Robot inspired by insect brains can avoid obstacles with ease

Darting around with a tiny brain.

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Robots are becoming more sophisticated every day, but some engineers found inspiration in the brain of a tiny flying insect to build a robot that can avoid collisions efficiently.

With a brain the size of a pinhead, insects are able to carry out impressive navigational feats, such as avoiding obstacles and moving through small openings. How do they achieve this with such limited brain power?

Researchers from the University of Groningen in the Netherlands and Bielefeld University in Germany have demonstrated that understanding the inner workings of an insect’s brain can aid in the search for energy-efficient systems to apply to how robots move.

Fruit flies (Drosophila melanogaster) have remarkably simple but effective navigation skills. Despite having a small brain, they can swiftly travel along invisible straight lines and adjust their flight path to avoid obstacles. With such a tiny brain, the fruit fly has limited computational resources available to it while in flight. Scientists have even suggested that this biological model could be used to create more efficient and low-energy robots that also avoid obstacles.

“Like when you’re on a train,” said physicist Elisabetta Chicca of the University of Groningen. “The trees nearby appear to move faster than the houses far away. Insects use this information to infer how far away things are. This works well when moving in a straight line, but reality is not that simple.”

Given their limited brainpower, moving in curves can be a complex task for insects. That’s why they tend to adjust their behavior and fly in a straight line, make a turn, and then fly in another straight line. This helps them keep things manageable and navigate their surroundings effectively.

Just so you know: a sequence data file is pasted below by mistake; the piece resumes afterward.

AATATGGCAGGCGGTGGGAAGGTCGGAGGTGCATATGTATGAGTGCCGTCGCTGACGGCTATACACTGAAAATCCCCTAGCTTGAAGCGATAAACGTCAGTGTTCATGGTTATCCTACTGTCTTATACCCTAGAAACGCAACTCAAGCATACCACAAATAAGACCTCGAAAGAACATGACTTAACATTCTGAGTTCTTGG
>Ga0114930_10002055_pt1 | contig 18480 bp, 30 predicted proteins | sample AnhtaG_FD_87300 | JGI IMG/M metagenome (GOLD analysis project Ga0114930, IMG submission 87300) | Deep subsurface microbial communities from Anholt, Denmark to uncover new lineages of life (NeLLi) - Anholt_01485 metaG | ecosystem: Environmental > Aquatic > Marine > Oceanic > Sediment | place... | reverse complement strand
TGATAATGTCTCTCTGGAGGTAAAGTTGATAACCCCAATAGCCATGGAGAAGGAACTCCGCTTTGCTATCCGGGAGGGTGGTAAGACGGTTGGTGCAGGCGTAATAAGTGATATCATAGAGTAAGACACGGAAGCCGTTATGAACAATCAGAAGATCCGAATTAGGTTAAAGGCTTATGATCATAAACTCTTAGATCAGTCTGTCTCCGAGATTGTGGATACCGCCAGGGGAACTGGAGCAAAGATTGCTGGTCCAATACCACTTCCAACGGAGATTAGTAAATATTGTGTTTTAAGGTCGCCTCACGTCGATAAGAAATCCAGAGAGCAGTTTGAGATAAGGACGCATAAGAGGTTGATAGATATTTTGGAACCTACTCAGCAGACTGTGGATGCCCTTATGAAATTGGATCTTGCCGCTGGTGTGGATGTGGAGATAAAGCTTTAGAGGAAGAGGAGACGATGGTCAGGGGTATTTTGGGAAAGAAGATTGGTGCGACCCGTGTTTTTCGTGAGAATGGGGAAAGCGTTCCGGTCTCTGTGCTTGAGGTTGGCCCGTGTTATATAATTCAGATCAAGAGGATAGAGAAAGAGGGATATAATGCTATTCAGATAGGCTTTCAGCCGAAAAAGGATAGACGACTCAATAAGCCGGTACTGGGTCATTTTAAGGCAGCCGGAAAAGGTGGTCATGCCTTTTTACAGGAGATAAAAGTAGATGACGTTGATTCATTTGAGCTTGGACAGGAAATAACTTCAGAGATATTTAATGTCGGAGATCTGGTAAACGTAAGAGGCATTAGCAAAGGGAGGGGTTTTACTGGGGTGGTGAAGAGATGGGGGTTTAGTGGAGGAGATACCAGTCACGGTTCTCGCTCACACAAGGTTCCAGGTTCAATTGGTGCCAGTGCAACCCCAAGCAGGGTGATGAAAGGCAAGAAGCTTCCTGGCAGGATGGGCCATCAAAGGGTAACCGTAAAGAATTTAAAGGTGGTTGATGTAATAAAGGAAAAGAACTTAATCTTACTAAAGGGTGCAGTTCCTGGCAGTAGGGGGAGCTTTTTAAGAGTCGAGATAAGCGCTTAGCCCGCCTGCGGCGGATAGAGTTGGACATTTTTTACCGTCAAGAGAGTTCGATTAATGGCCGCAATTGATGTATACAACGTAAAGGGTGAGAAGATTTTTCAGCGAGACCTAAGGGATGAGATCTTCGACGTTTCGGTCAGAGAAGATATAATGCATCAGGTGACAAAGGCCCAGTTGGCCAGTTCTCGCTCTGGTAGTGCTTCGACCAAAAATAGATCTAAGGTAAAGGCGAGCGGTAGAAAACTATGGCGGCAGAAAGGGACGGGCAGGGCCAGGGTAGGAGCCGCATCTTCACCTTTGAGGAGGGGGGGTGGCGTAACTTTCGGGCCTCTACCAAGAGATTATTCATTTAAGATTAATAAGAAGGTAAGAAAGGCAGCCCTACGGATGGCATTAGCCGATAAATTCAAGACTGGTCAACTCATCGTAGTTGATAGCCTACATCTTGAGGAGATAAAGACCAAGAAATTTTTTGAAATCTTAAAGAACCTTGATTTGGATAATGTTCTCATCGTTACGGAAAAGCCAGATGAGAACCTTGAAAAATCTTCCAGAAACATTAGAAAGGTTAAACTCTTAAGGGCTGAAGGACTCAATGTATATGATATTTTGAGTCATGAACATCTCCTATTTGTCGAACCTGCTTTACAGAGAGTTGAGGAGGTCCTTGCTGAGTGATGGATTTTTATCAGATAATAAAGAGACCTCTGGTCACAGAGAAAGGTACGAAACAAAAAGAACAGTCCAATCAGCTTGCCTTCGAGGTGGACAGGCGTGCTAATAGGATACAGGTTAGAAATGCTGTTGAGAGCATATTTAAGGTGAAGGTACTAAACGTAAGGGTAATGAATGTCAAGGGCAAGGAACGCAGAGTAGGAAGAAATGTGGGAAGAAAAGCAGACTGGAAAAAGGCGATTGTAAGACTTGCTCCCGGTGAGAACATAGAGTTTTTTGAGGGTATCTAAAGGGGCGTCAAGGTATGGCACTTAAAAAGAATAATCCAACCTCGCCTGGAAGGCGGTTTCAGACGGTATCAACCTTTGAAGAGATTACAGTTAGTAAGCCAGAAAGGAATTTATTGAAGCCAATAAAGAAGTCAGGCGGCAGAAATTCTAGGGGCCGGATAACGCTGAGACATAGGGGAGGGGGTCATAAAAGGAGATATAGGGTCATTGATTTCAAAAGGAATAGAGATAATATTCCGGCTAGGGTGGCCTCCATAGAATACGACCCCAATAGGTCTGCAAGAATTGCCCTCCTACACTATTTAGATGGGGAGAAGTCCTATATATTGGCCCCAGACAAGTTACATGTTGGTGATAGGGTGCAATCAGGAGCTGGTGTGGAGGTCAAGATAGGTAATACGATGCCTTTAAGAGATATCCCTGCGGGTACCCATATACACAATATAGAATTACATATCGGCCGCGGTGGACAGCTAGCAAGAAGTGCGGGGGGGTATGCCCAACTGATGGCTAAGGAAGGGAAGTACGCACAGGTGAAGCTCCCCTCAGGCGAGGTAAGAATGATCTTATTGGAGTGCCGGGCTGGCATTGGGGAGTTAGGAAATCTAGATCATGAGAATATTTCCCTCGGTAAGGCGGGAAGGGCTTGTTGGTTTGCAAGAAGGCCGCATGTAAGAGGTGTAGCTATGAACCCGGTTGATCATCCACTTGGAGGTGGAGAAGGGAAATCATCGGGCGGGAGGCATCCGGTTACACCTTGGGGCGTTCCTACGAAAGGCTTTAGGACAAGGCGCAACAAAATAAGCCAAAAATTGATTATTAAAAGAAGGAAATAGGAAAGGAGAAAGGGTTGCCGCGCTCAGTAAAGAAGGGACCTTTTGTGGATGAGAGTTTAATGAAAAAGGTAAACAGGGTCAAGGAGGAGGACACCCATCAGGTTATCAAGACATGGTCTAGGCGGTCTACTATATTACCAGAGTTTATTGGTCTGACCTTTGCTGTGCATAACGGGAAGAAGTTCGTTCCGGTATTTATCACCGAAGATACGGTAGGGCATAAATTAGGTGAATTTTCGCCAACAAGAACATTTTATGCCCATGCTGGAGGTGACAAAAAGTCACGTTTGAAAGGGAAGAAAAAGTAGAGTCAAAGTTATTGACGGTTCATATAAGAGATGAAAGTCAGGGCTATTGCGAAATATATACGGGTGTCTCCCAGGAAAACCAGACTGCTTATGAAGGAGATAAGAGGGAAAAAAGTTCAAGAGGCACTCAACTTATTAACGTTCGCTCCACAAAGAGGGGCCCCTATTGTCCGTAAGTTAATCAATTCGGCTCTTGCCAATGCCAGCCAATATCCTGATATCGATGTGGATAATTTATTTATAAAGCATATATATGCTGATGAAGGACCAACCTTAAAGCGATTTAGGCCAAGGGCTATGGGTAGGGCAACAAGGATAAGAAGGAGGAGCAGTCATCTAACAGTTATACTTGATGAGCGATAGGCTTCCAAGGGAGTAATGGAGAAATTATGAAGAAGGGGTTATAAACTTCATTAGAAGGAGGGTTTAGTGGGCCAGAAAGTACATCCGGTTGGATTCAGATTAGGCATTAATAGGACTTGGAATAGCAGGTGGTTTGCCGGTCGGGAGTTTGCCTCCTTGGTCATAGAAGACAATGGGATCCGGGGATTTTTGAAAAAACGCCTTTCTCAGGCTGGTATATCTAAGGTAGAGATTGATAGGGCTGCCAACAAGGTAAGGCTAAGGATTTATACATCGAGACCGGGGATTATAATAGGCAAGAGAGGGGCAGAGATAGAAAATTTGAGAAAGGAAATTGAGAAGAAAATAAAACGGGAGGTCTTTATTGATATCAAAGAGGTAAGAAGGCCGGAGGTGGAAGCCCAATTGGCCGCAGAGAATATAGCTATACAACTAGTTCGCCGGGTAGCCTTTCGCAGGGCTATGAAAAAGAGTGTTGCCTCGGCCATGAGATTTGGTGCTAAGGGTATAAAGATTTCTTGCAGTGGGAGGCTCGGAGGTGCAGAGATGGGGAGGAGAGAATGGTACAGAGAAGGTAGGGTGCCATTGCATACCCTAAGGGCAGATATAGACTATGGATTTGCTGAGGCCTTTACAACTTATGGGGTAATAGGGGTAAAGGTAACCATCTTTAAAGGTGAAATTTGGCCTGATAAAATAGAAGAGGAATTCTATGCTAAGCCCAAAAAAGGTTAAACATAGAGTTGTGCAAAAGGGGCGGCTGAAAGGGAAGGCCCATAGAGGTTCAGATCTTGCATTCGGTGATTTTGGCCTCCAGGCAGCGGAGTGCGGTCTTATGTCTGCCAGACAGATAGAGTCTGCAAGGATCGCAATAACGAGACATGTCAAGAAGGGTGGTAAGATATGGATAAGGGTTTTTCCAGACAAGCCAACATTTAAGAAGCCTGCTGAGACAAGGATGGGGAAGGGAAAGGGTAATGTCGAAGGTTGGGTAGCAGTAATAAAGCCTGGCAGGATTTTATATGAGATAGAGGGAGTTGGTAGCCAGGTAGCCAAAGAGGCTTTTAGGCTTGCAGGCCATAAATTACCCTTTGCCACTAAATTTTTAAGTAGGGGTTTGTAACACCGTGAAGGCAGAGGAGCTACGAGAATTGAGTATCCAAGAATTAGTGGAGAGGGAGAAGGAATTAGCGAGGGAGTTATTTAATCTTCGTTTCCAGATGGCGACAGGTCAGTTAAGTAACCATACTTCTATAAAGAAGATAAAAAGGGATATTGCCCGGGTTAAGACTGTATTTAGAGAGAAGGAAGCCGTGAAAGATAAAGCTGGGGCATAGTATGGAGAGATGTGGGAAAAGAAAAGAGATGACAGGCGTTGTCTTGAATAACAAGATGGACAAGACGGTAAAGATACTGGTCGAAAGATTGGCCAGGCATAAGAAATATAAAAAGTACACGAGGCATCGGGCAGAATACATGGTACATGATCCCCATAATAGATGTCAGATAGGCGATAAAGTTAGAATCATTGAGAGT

“What we learn from this is: if you don’t have enough resources, you can simplify the problem with your behavior,” Chicca explains.

Thorben Schoepe's robot in a corridor with random print.
Thorben Schoepe’s robot in a corridor with random print. Credit: Leoni von Ristok

Researchers from Bielefeld University have developed a small robot with the ability to process directional information and avoid collisions with obstacles in its path. They were able to mimic the neural activity of fruit flies’ brains, specifically the optical neurons T4 and T5, which process the motion of surrounding objects.

Chicca explains, “Much of Robotics is not concerned with efficiency. We humans tend to learn new tasks as we grow up, and within Robotics, this is reflected in the current trend of machine learning. But insects are able to fly immediately from birth. An efficient way of doing that is hardwired in their brains.”

The result is a compact robot designed to steer toward the area with the least movement detected. Thorben Schoepe from the University of Groningen engineered the hardware and tested it to see how it would perform. The robot could center itself between objects and navigate obstacles just like an insect in flight.

“The model is so good,” Chicca concludes, “that once you set it up, it will perform in all kinds of environments. That’s the beauty of this result.”

The team has made significant progress in the development of neuromorphic hardware in robotics through a study focused on obstacle avoidance. In the future, such a machine could potentially navigate through challenging terrain like disaster sites with minimal energy consumption. It could be equipped with different sensors to detect objects depending on their use, such as radar for detecting structureless objects.

“We developed a robot inspired by insects. It has remarkable capabilities to travel in dense terrain, avoiding collisions, crossing gaps, and selecting safe passages. These capabilities are accomplished by a neuromorphic network steering the robot toward regions of low apparent motion. Our system leverages knowledge about vision processing and obstacle avoidance in insects,” Chicca said.

Journal reference:

  1. Thorben Schoepe, Ella Janotte, Moritz B. Milde, Olivier J. N. Bertrand, Martin Egelhaaf, and Elisabetta Chicca. Finding the gap: neuromorphic motion-vision in dense environments. Nature Communications, 20244; DOI: 10.1038/s41467-024-45063-y
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